Mary Dixon: Illinois lawmakers are returning to Springfield today after missing their self imposed deadline for the springs legislative session, WBEZ's Alex Degman joins us from Springfield to catch us up on what they've done so far and what comes next. Good morning, Alex.
Alex Degman: Hi Mary.
Mary Dixon: So, what's the holdup? Why has the legislative session been extended?
Alex Degman: They thought that they could get all of their business done by May 19, but that just didn't happen because there are still too many things that are still up in the air about next year's budget. Both of the state's forecasting arms, the main budgeting ones, they don't think the state is going to make as much money as initially thought. Another program that they didn't think was going to cost as much as it is, and that is a Medicaid style healthcare program for undocumented immigrants that is expected to cost about a billion dollars more next fiscal year than it did this year. And they're trying to figure out how to pay for that, or at least move things around to make room for things.
Mary Dixon: So while leaders are working on those issues behind closed doors, we do know that lawmakers approved a lot of bills this session. What were some of the more interesting ones?
Alex Degman: There were a lot of them. So we'll start with gender neutral multi occupancy bathrooms. All this says is if you're a business and you want to create a multi occupancy, gender neutral bathroom, here are the parameters that you have to follow. And the thing that created the controversy about this measure was that people misunderstood. They thought that this was a mandate that businesses had to create these restrooms or they had to retrofit existing restrooms to become gender neutral multi occupancy. But that's not the case. Another thing they did was full day kindergarten. By 2027 school districts statewide have to figure out how to offer a full day kindergarten program. But that doesn't mean that districts can only offer that. The bill also allows them to offer a part-time kindergarten as well. There was a bill that brings gun manufacturers in line with state consumer protection laws for deceptive marketing. So, this measure that passed doesn't allow them to market to illegal militias or children.
Mary Dixon: There were several bills, Alex, that stalled this session. But as we know in Springfield, nothing ever really dies. Can you tell us about some of those stalled bills?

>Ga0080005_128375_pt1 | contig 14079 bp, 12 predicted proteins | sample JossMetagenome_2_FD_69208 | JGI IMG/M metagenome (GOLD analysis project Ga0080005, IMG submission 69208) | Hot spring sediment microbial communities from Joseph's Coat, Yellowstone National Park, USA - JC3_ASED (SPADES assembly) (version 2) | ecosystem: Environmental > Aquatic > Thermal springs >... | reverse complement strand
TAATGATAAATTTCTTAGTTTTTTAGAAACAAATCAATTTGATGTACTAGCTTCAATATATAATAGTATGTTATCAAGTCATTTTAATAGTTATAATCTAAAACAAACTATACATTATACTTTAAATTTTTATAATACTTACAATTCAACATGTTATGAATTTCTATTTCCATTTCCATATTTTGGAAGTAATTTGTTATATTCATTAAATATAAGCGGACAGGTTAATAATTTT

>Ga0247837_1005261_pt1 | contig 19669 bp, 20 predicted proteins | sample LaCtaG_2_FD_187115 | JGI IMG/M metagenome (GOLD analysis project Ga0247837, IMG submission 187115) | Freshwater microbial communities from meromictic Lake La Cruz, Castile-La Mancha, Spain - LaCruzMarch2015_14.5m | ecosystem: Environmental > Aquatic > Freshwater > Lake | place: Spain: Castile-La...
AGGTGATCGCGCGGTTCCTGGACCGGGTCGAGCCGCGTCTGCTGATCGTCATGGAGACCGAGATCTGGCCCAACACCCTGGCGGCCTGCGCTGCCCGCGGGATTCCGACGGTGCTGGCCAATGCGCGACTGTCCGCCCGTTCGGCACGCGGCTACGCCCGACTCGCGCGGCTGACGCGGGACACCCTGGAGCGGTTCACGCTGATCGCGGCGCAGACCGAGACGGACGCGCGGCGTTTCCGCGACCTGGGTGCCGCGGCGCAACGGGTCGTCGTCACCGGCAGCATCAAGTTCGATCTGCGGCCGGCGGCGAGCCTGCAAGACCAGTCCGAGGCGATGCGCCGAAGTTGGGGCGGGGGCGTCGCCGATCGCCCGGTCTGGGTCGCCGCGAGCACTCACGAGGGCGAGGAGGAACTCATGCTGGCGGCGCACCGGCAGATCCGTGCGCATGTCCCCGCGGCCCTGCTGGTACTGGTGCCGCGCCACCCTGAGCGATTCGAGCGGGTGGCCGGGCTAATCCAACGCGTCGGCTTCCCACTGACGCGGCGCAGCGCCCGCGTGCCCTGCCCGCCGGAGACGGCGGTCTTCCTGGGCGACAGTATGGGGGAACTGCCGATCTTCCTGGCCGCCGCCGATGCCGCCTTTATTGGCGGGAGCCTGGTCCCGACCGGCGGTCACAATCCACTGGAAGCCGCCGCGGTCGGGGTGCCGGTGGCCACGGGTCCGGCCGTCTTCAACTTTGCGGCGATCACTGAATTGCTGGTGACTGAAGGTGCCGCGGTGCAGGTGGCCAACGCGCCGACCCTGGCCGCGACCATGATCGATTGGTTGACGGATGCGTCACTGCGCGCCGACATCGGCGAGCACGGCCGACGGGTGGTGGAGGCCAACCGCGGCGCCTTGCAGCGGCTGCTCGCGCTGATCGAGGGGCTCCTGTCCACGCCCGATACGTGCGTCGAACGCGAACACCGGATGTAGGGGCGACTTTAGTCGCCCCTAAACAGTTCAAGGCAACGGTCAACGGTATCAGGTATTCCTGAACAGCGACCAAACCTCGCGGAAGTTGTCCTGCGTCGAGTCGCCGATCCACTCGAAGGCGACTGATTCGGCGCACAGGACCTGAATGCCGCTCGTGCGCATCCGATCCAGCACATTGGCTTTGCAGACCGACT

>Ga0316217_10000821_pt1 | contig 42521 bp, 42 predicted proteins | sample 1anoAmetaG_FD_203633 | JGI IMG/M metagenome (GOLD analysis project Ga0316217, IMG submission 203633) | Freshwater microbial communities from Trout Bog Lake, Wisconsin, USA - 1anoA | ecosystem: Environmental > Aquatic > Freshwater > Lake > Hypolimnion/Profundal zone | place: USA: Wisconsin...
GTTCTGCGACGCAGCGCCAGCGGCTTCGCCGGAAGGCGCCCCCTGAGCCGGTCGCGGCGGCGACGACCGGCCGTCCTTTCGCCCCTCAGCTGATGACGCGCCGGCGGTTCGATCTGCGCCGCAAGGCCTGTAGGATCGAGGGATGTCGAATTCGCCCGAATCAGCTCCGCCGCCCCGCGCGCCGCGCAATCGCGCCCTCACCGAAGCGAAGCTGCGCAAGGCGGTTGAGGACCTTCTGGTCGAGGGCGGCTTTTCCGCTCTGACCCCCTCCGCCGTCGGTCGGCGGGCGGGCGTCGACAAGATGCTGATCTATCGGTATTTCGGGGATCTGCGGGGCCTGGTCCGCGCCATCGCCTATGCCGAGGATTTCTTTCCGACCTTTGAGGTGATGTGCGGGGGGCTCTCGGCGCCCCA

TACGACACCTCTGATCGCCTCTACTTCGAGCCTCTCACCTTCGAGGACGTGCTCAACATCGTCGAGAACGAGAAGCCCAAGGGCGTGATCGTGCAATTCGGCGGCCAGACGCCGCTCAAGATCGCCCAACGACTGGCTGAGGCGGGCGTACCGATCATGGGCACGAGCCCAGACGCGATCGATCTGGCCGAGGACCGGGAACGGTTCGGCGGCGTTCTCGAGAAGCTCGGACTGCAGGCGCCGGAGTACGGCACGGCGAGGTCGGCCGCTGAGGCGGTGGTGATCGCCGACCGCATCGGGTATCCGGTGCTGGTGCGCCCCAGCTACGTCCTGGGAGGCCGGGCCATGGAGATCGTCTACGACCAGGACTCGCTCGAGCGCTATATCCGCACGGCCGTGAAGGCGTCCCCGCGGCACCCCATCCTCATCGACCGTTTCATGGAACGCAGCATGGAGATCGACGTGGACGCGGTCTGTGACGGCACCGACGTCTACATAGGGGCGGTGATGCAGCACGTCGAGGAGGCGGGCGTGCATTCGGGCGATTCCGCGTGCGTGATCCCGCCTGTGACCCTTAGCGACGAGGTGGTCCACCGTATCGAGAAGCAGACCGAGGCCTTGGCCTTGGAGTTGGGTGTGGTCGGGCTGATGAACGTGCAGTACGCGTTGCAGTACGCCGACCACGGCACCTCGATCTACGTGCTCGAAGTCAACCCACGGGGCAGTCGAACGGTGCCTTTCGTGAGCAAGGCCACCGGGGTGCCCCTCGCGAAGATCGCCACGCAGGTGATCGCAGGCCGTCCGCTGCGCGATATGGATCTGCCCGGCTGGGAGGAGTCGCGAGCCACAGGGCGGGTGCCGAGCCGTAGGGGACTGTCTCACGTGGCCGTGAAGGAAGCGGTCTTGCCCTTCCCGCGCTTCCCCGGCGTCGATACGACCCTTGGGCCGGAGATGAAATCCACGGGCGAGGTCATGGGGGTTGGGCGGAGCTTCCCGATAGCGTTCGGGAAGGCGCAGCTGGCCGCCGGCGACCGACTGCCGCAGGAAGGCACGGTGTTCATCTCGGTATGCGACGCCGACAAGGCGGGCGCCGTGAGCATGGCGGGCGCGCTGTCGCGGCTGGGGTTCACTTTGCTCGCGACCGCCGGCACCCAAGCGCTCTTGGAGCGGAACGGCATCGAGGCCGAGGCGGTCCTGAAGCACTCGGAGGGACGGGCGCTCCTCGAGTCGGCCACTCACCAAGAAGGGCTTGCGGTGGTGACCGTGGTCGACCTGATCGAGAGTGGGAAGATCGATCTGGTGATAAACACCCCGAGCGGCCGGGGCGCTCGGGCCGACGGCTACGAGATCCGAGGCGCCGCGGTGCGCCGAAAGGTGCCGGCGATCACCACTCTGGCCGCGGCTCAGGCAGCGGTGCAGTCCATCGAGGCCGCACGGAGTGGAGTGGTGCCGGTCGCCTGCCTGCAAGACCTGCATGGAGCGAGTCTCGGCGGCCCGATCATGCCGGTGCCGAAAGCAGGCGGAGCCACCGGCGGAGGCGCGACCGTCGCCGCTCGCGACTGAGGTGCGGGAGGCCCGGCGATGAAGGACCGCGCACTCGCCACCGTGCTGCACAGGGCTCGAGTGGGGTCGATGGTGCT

Alex Degman: Yeah, there was a bill that would potentially help the Bears move from Soldier Field to Arlington Heights. This is something that was introduced early in May and it's going to be taken up over the summer probably reintroduced in the fall. The idea is to give the Bears some tax certainty around the Arlington International Racecourse site essentially. And then there were a couple of sweeping measures. That deal with firearms and cannabis that are going to need some more work, but they could also be talked about later this week. For firearms, the main part of this omnibus bill would look at things like someone who's the subject of an order of protection. Right now, the way it is if they have firearms and they're the subject of that order of protection, they have to relinquish their firearms to somebody else with a FOID card, but that could theoretically be somebody in the same household. So lawmakers said, well, we think you need to relinquish it to law enforcement. And then the cannabis bill has nearly 20 things. Things like more space for craft growers to have in their grow facilities and another one would be to let dispensaries have drive through operations.
Mary Dixon: So what happens next? Especially with the budget?
Alex Degman: Well, there's a couple of hard deadlines that are coming up. The first one is May 31st. That is the date that they really are trying to hit because after May 31st, it takes more votes to pass anything. So, right now they need 60 votes to pass a budget and starting June 1st, they're going to need 71. They're going to want to hit that. And they do have the incentive to do that. But then June 30th is the one that they need to hit constitutionally, because the fiscal year starts on July 1st.
Mary Dixon: We'll see what happens this week. Alex Degman covers the statehouse for WBEZ. Thank's Alex.
Alex Degman: Thanks Mary.
Mary Dixon: This is WBEZ.
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